When it played at the Toronto Film Festival, this second feature by Matthew Weiner, the creator of “Mad Men,” was titled “You Are Here.” Now it’s called “Are You Here.” But whichever of the two you choose, it’s fairly certain that while watching it you’ll wish you were somewhere else.
In this woebegone comedy, part buddy flick and part romcom, Owen Wilson is Steve Dallas, a womanizing weatherman for a small TV station in Annapolis, Maryland. His only real emotional connection is with his childhood friend Ben Baker (Zack Galifianakis), a bipolar recluse whom he helps to support with regular loans. When Ben bursts into the station one day with the news that his father has died back in Lancaster, Pennsylvania, Steve agrees to drive him back to their hometown for the funeral. The upshot is that Ben proves to be the heir to virtually all of his father’s property—something that irks his battleaxe sister Terri (Amy Poehler) to no end. Her only consolation is that the late Mr. Baker left nothing to his young second wife Angela (Laura Ramsey).
From this point the films follows two tracks. One involves the unorthodox uses to which Ben, a champion of all things green, plans to put his inheritance—something that, which coupled with his refusal to take his meds, gives Terri the opportunity to try to have him declared incompetent. The other focuses on Steve’s feelings for Angela, which morph from mere lust to true love. The progress along the two frequently intersects, of course, and a major turn occurs when Ben, who until this point has sported Galifianakis’ signature beard, shaves.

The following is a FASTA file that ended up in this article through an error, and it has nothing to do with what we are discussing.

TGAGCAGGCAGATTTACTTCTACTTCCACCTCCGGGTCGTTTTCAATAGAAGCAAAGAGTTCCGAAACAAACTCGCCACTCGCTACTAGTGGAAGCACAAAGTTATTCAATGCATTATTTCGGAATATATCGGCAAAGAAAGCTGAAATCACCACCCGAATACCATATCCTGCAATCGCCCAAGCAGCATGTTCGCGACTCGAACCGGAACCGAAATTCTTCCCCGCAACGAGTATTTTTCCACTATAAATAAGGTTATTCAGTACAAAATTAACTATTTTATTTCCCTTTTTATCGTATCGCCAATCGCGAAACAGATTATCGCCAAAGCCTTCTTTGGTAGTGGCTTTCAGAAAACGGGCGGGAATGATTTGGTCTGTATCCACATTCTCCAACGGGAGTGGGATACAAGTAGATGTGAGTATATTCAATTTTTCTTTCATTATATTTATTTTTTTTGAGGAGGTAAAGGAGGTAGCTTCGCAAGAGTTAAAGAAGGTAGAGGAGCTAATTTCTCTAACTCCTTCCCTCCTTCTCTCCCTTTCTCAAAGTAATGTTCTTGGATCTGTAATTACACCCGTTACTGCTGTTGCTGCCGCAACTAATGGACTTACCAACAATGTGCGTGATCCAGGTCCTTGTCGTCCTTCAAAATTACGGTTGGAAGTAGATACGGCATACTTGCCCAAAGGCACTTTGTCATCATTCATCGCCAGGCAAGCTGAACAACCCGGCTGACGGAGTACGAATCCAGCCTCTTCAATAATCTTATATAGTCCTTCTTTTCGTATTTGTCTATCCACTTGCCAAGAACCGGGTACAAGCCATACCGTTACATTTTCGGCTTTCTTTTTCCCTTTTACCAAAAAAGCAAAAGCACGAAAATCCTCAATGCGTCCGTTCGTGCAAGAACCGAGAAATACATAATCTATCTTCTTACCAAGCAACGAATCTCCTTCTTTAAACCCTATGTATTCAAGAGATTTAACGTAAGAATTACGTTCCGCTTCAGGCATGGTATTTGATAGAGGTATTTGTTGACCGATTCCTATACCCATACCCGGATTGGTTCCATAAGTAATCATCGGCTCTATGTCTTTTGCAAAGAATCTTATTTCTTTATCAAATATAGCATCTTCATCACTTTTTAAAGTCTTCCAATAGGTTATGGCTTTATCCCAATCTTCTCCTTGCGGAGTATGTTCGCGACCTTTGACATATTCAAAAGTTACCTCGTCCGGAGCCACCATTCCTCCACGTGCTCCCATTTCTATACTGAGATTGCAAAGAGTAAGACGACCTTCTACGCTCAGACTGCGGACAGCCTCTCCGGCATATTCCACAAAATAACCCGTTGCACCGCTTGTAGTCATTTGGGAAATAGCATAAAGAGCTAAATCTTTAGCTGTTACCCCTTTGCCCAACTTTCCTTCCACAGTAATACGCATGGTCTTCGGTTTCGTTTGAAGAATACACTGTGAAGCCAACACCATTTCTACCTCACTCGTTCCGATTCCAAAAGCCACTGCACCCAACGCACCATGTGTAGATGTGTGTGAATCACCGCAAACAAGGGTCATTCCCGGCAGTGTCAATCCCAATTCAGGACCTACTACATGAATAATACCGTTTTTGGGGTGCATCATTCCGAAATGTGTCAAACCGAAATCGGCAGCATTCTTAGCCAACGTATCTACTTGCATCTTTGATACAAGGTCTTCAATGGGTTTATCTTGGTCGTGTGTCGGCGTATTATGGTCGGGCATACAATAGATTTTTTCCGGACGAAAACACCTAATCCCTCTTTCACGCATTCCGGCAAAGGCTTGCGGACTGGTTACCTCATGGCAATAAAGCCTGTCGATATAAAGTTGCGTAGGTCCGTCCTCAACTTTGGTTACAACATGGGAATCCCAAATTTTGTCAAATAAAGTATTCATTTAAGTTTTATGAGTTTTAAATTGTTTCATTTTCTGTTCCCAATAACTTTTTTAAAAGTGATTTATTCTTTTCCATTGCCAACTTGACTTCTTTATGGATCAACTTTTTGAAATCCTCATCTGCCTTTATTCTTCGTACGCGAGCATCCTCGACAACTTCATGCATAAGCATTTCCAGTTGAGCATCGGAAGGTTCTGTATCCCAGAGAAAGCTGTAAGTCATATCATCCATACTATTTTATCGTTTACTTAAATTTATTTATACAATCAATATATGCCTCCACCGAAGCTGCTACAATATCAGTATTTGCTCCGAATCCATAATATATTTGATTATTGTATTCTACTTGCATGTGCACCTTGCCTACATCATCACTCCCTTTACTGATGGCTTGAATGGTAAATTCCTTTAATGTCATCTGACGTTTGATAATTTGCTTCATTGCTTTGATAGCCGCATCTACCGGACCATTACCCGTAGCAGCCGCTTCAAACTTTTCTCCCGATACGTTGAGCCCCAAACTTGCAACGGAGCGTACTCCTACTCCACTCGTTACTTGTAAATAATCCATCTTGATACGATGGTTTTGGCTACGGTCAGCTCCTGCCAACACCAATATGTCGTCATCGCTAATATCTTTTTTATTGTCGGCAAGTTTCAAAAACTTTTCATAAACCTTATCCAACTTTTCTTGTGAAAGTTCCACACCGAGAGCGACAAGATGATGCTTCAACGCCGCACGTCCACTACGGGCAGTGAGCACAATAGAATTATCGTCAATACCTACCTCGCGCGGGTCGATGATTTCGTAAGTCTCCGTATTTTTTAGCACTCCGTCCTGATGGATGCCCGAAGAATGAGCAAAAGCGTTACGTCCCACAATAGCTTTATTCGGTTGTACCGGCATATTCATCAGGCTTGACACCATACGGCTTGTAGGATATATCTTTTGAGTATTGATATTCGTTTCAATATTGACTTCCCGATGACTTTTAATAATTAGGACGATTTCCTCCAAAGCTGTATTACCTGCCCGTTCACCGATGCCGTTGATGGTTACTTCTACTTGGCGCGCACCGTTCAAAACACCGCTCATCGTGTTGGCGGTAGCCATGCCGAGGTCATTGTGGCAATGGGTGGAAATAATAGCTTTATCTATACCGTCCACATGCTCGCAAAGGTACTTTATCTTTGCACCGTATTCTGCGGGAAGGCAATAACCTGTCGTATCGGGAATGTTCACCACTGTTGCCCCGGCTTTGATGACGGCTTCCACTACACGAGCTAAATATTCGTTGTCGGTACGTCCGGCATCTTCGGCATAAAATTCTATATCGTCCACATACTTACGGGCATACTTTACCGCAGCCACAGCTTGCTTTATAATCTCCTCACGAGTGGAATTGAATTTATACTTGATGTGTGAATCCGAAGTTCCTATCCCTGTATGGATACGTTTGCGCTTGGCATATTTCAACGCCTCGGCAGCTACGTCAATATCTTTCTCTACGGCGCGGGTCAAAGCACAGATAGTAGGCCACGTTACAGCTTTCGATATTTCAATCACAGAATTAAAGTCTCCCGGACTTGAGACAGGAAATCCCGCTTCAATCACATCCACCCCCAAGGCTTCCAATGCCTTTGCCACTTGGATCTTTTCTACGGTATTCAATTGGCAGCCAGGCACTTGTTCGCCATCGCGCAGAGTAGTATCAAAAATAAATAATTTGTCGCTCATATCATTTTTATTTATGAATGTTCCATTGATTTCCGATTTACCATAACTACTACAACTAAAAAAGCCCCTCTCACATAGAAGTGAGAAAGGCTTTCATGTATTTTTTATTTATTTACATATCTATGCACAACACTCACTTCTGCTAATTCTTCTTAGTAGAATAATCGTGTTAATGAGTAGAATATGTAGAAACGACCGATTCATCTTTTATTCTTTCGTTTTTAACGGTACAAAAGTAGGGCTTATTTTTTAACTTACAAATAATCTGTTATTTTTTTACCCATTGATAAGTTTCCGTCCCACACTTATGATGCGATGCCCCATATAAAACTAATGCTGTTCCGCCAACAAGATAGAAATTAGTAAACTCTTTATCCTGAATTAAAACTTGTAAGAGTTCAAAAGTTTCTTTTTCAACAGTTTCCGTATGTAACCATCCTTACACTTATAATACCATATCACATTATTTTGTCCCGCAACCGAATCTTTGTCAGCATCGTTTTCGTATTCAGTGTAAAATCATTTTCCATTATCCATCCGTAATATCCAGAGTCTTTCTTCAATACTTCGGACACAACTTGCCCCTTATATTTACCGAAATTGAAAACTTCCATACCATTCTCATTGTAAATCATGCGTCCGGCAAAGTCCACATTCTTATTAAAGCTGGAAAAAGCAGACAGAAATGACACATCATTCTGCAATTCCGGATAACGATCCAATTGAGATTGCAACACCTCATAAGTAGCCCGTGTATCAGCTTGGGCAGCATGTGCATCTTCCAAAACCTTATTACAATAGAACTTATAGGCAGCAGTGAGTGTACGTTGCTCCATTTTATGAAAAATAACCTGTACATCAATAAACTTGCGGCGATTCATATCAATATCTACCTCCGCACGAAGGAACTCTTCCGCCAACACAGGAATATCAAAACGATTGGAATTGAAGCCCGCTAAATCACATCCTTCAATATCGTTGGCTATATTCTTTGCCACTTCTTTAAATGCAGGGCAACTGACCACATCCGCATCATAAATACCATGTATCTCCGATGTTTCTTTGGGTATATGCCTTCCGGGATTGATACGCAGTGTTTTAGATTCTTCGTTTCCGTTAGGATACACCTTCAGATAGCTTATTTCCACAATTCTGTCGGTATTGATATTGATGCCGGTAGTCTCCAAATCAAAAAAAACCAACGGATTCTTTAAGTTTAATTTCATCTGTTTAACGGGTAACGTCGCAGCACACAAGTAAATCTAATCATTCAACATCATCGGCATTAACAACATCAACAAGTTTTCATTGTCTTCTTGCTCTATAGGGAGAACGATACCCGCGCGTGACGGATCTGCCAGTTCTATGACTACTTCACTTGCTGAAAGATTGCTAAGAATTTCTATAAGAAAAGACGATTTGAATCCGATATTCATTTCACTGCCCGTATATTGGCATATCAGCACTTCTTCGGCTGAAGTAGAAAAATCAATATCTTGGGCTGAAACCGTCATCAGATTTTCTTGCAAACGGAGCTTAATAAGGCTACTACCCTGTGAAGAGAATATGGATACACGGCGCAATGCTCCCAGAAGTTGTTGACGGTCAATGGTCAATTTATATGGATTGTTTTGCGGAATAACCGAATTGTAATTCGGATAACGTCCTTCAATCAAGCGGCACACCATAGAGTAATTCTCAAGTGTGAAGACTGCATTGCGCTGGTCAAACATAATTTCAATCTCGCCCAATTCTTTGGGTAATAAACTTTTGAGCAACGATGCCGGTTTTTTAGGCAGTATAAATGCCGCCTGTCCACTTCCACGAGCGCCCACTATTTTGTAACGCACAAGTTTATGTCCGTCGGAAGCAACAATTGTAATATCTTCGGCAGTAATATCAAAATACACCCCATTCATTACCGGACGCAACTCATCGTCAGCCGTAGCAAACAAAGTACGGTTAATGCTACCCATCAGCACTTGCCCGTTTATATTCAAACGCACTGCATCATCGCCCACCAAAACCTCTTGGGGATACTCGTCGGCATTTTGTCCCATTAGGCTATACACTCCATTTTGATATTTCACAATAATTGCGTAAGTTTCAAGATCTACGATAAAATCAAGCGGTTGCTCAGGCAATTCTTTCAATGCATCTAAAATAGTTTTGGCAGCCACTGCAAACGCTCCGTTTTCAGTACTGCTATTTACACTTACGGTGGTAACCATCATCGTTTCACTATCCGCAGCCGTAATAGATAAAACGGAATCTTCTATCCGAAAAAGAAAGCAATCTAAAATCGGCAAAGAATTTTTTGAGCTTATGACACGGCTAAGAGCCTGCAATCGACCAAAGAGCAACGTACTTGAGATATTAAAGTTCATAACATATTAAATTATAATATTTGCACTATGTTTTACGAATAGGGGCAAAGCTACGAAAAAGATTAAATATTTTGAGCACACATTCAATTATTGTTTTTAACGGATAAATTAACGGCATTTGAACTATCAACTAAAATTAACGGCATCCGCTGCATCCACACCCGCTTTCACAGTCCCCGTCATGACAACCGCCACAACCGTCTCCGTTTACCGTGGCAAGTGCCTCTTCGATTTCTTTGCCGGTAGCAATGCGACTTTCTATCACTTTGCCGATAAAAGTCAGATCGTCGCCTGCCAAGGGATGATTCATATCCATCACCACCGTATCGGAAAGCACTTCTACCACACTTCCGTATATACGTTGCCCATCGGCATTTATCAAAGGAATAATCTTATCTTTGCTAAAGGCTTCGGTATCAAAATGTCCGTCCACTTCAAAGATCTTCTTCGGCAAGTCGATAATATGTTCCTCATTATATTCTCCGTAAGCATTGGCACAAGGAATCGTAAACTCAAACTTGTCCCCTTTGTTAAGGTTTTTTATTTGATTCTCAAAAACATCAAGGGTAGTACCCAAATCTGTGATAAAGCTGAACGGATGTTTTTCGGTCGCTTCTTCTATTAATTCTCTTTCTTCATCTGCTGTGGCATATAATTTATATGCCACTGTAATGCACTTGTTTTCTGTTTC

In terms of performance, that’s a major mistake, since it turns out that the facial hair has served a useful function in helping to conceal the fact that Zack can’t act. Clean-cheeked, the dour, virtually impassive fellow proves about as engaging as a dusty doorstop. Wilson, on the other hand, doesn’t have the benefit of having his face obscured at any point in the movie, and tries to coast on what passes for his customary raffish charm. It doesn’t work in this instance, however, because the mots that Weiner has provided Dallas with are anything but bons, and Wilson’s frenzied delivery of them smacks of nothing more than desperation. (Desperation is certainly the keynote of a long slapstick digression in which Wilson has to chase down a chicken and cut its head off. Naturally we’re not even spared the sight of the poor creature running about after the deed is done.) Even worse is Poehler’s unrelentingly shrill turn as Ben’s take-charge sibling, which makes one sympathetic for the plight of her good-natured husband (played by Joel Gretsch). By contrast Ramsay isn’t required to do much more than smile beatifically and dress in country clothing designed (by Wendy Chuck, presumably at Weiner’s instruction) to highlight her physical attributes. (That points to an overall problem in the picture’s attitude toward women generally, which isn’t exactly misogynist but is certainly condescending—perhaps a carryover from the 1960s treatment of them in “Mad Men,” but less tolerable in a more contemporary tale.)
Weiner has been able to enlist some prominent faces to appear in smallish supporting roles: David Selby overdoes things as an eager lawyer and Peter Bogdanovich barely passes muster as a judge, though Edward Herrmann is nicely restrained as the local psychologist. The Lancaster setting, by the way, opens the door for Weiner to take advantage of the region’s Amish ambience, though without much subtlety: some the beards on the men look as though they might be the ridiculous fake ones that Tom Berenger wore as General Longstreet in “Gettysburg.” Otherwise “Are You Here” is technically okay, though Dan Bishop’s production design, David Morong’s art direction and Christopher Manley’s cinematography are workmanlike rather than distinguished. David Carbonara’s score, however, works overtime trying to pump up the limp onscreen shenanigans. It fails miserably, of course.
Some people’s talents are more suited to the long-form medium of the television series than to big-screen features. That may be the case with Matthew Weiner, and if making a total misfire like “Are You Here” persuades him of it, it may represent celluloid well wasted—though a viewer’s time should be spent on more beneficial pursuits elsewhere.